Developing with an Immutable Infrastructure


What is Immutable Infrastructure?

Simply put, your hardware stack is created and maintained using the programming concept of immutability: once something is instantiated, it is immutable and does not change. If an update is needed (either from a scheduled upgrade or bug), a new instance is created to replace the existing one. Thus, once a component is launched it is never changed, only replaced.

Benefits of Immutable Infrastructure (II)

Speed – The Koddi dev team strives to continually move fast and push new features for our clients. We have multiple autoscaled web server stacks (development, internal, production, white label, etc.) that all get updated multiple times per week. Using traditional infrastructure methods to maintain all of these servers (package/security updates, code changes, distro/kernel upgrades, config files) and ensuring each server is in line with the others would cause a drastic slowdown in productivity. Using II, every server is provisioned using the same base, so everything always matches.

Reliability – Before a new feature or platform update is launched at Koddi, it must undergo multiple rounds of testing/QA. This includes both automated unit tests, as well as human QA in our internal environment. However, (rarely) bugs can make it into production. II allows us to quickly roll back our entire stack to a previous version that we know is free from error and debug the issue in a dev environment. With traditional architecture, changes would have to be undone on production and then hope the issue is fixed. Being able to quickly switch back to a previous version ensures that our clients experience as little impact as possible.

What we use

As we’ve discussed before on our blog, Koddi uses Amazon Web Services as our cloud provider. Our process for server deployment consists of two parts: packing our release and deploying new servers.


Once a new feature or update is ready to be released to our production environment, a tag is created from our GitHub master branch. We then use Packer from HashiCorp to create an Amazon Machine Image (AMI) that will be deployed. Packer does a few awesome things behind the scenes to simplify this process.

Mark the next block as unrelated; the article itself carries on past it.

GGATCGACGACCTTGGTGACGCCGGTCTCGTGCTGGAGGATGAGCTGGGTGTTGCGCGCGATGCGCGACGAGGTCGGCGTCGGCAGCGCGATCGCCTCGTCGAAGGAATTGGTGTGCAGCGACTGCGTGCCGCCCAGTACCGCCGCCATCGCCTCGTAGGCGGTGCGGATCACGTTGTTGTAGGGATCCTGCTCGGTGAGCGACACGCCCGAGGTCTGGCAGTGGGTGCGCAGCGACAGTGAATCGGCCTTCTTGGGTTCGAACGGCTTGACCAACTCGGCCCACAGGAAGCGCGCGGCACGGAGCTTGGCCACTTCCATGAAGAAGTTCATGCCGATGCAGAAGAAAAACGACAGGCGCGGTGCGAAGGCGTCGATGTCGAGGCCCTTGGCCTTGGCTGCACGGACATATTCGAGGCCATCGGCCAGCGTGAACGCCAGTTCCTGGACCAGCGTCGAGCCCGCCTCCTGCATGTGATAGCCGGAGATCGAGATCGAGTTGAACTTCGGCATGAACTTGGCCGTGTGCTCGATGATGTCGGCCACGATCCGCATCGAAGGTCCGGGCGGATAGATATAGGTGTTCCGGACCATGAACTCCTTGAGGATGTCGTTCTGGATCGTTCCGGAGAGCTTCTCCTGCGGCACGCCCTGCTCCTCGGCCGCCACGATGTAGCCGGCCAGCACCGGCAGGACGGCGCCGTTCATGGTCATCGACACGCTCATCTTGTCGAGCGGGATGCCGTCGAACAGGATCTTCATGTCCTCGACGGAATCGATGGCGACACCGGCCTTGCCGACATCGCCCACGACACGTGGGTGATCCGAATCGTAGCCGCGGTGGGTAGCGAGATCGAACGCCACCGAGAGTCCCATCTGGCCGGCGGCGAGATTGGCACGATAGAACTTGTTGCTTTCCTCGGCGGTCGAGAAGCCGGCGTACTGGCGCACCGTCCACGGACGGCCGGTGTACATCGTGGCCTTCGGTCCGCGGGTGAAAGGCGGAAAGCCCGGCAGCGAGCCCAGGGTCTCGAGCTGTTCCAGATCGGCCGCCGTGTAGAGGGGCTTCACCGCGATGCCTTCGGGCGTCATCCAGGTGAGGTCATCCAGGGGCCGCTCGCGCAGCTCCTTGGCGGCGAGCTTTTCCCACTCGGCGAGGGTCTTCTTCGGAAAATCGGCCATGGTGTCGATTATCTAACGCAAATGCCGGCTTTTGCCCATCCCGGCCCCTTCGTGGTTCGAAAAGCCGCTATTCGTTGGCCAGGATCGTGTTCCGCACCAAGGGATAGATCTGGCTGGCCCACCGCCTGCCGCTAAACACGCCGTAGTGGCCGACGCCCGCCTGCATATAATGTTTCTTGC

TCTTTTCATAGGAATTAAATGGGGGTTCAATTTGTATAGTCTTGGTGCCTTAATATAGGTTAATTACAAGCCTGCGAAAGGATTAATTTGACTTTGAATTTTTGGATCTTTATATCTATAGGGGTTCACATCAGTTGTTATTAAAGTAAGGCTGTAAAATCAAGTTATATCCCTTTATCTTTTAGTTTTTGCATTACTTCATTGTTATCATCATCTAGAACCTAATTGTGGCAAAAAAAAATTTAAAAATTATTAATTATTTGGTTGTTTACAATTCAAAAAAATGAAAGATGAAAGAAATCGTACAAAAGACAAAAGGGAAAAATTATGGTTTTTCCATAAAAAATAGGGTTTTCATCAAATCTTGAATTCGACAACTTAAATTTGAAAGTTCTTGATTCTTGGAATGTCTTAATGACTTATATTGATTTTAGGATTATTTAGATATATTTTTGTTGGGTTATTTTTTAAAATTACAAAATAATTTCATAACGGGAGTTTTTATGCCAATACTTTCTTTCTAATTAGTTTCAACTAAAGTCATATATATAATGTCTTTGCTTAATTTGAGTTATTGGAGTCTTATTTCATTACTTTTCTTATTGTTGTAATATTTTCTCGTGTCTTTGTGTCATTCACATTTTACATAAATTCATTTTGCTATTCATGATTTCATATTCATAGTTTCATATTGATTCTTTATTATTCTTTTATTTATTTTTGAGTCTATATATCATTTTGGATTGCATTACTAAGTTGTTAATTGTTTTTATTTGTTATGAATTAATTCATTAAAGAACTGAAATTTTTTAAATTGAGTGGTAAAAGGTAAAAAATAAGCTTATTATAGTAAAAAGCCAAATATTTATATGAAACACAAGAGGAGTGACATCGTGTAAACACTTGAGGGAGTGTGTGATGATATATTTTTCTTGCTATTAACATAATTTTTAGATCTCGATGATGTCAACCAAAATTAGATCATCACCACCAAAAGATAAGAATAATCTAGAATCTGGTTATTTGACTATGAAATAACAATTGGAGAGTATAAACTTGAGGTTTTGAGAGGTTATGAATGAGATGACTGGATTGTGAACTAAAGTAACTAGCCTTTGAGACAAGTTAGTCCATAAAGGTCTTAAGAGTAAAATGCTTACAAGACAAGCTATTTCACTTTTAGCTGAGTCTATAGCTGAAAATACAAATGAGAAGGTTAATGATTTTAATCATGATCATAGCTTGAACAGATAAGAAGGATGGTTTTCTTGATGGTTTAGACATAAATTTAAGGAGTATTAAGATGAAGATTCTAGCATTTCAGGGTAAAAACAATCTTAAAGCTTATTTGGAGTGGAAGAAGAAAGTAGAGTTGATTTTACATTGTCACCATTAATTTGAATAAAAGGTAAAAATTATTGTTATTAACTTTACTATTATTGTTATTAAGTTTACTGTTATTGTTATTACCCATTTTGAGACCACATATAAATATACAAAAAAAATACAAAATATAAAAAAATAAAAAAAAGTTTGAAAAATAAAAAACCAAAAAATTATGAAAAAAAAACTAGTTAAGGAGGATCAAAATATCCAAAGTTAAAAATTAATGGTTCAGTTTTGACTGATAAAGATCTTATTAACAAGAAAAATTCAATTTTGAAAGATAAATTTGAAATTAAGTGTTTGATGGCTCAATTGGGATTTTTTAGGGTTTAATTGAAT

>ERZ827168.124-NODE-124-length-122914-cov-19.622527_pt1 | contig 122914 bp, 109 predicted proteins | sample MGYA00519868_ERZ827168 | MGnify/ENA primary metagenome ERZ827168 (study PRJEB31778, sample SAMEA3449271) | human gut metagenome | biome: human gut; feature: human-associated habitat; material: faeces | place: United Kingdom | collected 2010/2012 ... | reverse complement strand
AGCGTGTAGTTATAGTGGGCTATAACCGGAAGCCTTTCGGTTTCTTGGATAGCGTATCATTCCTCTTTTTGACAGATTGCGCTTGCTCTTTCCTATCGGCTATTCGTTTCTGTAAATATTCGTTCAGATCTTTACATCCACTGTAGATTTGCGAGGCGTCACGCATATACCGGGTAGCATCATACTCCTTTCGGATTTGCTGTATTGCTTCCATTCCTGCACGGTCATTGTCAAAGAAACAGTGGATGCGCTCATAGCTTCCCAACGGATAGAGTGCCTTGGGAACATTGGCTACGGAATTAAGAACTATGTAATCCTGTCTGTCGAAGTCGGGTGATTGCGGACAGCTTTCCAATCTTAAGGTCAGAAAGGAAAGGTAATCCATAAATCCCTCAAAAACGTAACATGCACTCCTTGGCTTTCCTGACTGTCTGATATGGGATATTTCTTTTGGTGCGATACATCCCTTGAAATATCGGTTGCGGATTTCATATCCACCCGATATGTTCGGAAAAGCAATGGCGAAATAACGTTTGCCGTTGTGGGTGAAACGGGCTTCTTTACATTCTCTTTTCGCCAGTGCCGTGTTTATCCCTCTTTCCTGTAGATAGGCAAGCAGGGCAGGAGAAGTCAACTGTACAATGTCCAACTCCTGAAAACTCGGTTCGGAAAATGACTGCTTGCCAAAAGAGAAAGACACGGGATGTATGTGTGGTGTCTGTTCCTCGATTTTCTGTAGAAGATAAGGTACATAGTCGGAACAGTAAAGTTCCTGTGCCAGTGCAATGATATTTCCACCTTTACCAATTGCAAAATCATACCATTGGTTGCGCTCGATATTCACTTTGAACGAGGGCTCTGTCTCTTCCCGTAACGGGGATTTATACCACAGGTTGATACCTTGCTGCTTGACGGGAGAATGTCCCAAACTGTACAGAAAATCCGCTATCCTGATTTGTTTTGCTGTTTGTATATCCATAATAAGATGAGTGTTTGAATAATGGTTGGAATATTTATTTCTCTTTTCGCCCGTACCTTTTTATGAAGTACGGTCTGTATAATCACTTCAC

• Spin up a temporary instance into our VPC
  • Provision a temporary security group that allows only our deployment server to connect to the temporary instance
  • Copy/Update any config files we use
  • Pull the given tag’s code from GitHub
  • Create an AMI from the temporary instance
  • Destroy the temporary instance and security group

One key benefit of a packed AMI is the significant reduction in the time it takes an instance to be ready when launched. Since the image has already made all the updates/code changes during packing, this isn’t required when the instance spins up. This is especially beneficial when scaling up an Auto Scaling Group (ASG). After the AMI is created, we can deploy the new image at any time.


For deploying our environment, we implement a blue-green deployment using Ansible. Ansible is extremely customizable, and the Koddi use case is just one of the many possibilities. Below is our process:

  • Create a Launch Config using the AMI from the Packer build. (The Launch Config is a set of instructions that the auto-scaler uses when launching new instances to the load balancer.)
  • Create an Auto Scaling Group using the new Launch Config
  • Setup the ASG scaling policies
  • Attach the new ASG to our load balancer
  • Spin up the desired number of instances and wait for them to become healthy
  • Remove the existing ASG after the new instances are verified healthy

After all of our instances are deployed, we do some background cleanup like removing any LCs/ASGs/AMIs older than our last five deployments. Similar to Packer, Ansible allows us to automate the entire process from start to finish.

Next Steps

Now that we have our base II system in place, our plan is to continually make our platform faster and more fault tolerant. Here are some ideas for what we might do next:

  • Implement Terraform to allow creation/destruction of our entire infrastructure quickly.
  • Setup Chaos Monkey to test our disaster recovery process.
  • Use Jenkins to enable true “push-button” deployment

If you have questions about our process or have comments on how we could do it better, please reach out in the comments below. We’d love to hear from you!